The panel attributed the high Davidson County caseload — the highest in the state — to a variety of factors, including a high number of nursing homes, hospitals and veterans facilities and a large homeless population.

“This translates into a ballooning demand, particularly of indigent individuals in need of a conservatorship who do not have friends or family available to serve in this position,” the report states.

Data gathered by the panel showed that the fees charged by conservators currently range from $50 to $250 an hour. Much of the current caseload, it found, is handled by nonprofit and government agencies.

But, the task force warned, those entities “don’t have the capacity to serve all the indigents in Davidson County.”

While not recommending specific fees for non-legal-conservator services, the panel did suggest a system under which overall fee limits could be set.

It cited a flat fee of $1,500 for a case requiring minimal duties and a ceiling of $10,000 for more complicated cases, with a requirement that fees over that ceiling would require greater documentation.

The panel also called for the creation of a program to provide voluntary services for overseeing conservatorships. Such a program would provide training for those interested in serving as conservators.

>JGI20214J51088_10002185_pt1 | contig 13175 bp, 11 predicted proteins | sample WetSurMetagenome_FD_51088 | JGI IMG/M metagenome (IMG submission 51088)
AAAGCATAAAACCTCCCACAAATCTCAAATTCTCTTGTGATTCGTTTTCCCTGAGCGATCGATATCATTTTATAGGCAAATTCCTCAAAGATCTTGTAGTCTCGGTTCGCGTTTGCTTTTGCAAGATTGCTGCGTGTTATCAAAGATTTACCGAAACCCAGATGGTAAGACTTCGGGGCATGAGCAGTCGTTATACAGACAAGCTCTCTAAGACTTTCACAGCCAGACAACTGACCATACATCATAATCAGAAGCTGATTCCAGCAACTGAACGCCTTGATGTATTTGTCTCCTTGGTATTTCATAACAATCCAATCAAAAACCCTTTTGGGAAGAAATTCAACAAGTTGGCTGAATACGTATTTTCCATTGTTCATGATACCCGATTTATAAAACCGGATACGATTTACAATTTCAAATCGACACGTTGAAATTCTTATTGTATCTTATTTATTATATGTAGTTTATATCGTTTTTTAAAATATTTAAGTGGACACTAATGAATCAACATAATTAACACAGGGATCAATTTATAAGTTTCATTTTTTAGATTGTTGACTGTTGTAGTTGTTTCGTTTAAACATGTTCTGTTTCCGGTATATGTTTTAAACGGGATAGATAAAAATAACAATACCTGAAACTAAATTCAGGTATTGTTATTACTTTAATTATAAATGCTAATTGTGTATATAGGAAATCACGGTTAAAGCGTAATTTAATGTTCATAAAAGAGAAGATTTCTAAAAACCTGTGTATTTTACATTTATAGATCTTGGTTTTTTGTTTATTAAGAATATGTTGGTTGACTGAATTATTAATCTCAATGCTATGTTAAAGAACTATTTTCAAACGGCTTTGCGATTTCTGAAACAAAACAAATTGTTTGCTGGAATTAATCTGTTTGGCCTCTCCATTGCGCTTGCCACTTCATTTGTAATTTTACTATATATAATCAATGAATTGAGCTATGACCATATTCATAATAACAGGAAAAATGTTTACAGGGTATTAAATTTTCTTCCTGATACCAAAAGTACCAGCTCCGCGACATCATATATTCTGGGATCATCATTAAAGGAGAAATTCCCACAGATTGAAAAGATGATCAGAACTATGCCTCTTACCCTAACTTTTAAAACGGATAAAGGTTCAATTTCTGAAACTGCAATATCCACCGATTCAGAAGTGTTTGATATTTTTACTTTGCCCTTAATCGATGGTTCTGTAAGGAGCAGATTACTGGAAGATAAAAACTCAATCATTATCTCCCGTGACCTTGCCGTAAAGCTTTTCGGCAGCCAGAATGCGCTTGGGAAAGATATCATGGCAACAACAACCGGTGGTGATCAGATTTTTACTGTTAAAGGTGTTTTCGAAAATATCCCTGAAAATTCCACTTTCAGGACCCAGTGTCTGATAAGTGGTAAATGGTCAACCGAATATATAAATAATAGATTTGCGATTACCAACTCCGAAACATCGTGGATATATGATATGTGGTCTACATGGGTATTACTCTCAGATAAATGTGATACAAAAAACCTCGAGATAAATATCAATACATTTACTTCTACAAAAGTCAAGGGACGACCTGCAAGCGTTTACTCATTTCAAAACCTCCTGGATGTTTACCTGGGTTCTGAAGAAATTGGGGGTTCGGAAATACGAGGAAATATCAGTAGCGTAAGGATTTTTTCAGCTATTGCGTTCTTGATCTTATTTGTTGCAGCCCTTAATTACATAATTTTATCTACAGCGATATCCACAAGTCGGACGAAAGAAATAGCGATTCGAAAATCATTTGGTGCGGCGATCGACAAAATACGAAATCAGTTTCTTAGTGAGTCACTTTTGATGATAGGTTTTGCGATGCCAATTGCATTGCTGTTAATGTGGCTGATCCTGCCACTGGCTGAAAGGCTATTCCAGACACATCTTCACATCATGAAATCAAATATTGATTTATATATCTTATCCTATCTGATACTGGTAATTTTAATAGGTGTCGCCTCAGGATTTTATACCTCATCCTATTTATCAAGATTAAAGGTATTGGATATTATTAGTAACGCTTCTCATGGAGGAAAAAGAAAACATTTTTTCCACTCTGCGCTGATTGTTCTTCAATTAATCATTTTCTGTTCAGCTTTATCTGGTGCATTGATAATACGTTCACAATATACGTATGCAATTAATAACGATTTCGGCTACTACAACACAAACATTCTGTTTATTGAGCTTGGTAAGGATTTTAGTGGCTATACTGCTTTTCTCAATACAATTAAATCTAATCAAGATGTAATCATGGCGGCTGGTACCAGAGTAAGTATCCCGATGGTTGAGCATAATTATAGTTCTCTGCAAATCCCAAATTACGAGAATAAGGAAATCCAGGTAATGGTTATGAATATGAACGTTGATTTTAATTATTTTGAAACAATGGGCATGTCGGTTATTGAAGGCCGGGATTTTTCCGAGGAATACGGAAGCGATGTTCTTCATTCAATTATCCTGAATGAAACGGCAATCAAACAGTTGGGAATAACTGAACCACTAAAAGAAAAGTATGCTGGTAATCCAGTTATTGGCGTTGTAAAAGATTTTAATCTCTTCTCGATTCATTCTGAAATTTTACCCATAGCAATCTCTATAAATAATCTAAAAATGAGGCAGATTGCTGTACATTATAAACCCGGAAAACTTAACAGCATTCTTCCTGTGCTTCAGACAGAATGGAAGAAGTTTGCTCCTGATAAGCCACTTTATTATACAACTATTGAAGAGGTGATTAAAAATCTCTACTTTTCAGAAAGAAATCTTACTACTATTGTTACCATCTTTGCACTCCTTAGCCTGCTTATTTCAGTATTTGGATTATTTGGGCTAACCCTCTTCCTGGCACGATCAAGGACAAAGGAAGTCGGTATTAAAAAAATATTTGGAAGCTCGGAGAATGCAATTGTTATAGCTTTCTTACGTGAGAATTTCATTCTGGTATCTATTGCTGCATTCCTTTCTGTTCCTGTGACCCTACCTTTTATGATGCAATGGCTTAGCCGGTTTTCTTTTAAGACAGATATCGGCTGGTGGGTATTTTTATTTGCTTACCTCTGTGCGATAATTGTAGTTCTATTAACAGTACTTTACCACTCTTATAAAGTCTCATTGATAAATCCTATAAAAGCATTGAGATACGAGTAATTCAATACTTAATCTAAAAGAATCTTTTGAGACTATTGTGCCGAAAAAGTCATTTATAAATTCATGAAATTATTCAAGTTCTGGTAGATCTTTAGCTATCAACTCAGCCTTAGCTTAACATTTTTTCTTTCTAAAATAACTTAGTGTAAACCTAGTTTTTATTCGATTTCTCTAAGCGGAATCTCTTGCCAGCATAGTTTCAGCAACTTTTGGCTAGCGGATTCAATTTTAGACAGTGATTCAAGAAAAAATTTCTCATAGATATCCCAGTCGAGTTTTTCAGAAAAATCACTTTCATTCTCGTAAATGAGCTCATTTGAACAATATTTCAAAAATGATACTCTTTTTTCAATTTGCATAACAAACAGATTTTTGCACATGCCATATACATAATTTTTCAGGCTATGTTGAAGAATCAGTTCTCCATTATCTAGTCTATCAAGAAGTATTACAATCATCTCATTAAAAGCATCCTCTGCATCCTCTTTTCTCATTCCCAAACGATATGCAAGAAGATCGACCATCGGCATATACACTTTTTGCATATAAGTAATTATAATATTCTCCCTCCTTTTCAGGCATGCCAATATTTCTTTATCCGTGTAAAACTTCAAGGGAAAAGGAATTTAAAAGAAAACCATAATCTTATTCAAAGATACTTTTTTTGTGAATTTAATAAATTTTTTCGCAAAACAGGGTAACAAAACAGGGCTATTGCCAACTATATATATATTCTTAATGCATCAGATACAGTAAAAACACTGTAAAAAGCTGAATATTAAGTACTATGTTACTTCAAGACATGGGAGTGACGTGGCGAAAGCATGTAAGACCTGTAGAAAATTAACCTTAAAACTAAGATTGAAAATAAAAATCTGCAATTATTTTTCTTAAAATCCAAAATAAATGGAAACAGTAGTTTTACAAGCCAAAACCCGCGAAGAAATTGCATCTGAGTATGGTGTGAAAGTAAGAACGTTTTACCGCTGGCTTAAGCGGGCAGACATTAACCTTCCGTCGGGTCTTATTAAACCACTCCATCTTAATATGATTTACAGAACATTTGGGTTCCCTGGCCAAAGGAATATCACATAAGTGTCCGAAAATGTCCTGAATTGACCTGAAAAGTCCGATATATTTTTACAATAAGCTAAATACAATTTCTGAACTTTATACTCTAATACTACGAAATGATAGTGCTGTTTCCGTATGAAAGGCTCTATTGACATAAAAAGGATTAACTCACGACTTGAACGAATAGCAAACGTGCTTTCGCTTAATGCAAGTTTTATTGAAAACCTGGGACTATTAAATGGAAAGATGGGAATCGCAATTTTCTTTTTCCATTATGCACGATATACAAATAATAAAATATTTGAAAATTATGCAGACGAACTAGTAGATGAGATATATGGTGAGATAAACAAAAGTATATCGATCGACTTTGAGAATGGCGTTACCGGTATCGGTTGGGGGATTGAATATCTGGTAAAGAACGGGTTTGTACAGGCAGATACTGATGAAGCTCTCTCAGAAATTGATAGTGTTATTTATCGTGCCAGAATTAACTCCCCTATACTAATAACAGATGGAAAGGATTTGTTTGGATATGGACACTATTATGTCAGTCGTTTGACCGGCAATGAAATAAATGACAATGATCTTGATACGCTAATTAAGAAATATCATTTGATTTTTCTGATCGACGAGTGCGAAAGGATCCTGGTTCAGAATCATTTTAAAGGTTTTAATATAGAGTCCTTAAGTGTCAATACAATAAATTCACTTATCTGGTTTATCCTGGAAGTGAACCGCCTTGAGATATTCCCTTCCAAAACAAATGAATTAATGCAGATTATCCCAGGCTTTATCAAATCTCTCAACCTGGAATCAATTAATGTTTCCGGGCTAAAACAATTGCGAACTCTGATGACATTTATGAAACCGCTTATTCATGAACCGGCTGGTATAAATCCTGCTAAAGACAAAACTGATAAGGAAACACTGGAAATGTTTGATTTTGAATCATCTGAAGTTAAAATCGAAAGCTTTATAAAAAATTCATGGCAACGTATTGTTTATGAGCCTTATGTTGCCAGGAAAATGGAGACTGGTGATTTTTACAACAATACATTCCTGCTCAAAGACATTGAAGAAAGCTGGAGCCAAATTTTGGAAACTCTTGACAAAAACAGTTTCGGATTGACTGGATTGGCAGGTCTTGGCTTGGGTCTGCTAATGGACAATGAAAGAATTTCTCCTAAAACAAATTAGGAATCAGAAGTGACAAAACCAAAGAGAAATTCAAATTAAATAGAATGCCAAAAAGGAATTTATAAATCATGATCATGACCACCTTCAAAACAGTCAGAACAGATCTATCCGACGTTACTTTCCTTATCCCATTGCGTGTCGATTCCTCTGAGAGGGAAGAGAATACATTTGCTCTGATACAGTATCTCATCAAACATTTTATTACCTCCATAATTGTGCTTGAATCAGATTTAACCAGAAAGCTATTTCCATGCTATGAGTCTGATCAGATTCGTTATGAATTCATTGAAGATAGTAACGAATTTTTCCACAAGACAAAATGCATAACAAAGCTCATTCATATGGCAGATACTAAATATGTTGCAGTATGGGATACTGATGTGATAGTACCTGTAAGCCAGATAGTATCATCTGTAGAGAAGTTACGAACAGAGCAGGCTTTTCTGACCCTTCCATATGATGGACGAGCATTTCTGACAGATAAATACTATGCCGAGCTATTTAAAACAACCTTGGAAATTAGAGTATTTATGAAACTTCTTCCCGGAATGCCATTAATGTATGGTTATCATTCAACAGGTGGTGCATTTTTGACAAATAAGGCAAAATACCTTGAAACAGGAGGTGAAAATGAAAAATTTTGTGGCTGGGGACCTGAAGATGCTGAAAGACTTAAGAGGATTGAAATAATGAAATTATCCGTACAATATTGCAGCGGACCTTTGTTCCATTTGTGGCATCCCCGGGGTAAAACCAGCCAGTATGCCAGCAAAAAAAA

Overall, the panel concluded that the Davidson County court has too few resources dedicated to the administration and oversight of conservatorships.

“The number of these cases is expected to grow even further as the baby boomer generation ages and life expectancies continue to grow due to advances in modern medicine,” the report concludes.

Full Article and Source:
New oversight of conservatorships proposed

Casey Kasem Near Death but Alert, Children Suing Wife Jean for Conservatorship NOT Will and Money

October 29, 2013

Casey Kasem is near death but alert, according to some statements from sources close to the matter. This announcement comes after his children announce they may be suing his current wife, Jean.

Reports indicate that the children are seeking conservatorship of their father and are not looking to alter his will or get money from the legendary broadcaster.

Kasem, who has made a fortune from his distinctive radio voice and delivery style, is not in good health. The popular top 40 host has Parkinsons and has lost the ability to speak. His agent of 35 years, Don Pitts, told CNN about his client’s health: